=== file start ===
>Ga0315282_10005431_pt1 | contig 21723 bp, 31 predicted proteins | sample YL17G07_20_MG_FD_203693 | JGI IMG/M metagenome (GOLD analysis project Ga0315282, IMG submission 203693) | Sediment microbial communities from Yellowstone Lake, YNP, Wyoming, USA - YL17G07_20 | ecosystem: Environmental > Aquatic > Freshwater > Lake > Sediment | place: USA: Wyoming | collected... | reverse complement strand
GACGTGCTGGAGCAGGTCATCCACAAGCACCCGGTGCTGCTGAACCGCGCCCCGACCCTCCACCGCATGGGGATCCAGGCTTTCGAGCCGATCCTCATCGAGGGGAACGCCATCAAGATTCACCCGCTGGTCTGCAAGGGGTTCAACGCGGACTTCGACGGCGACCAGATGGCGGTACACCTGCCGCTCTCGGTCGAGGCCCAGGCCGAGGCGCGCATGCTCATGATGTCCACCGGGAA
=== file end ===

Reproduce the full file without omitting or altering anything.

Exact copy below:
>Ga0315282_10005431_pt1 | contig 21723 bp, 31 predicted proteins | sample YL17G07_20_MG_FD_203693 | JGI IMG/M metagenome (GOLD analysis project Ga0315282, IMG submission 203693) | Sediment microbial communities from Yellowstone Lake, YNP, Wyoming, USA - YL17G07_20 | ecosystem: Environmental > Aquatic > Freshwater > Lake > Sediment | place: USA: Wyoming | collected... | reverse complement strand
GACGTGCTGGAGCAGGTCATCCACAAGCACCCGGTGCTGCTGAACCGCGCCCCGACCCTCCACCGCATGGGGATCCAGGCTTTCGAGCCGATCCTCATCGAGGGGAACGCCATCAAGATTCACCCGCTGGTCTGCAAGGGGTTCAACGCGGACTTCGACGGCGACCAGATGGCGGTACACCTGCCGCTCTCGGTCGAGGCCCAGGCCGAGGCGCGCATGCTCATGATGTCCACCGGGAA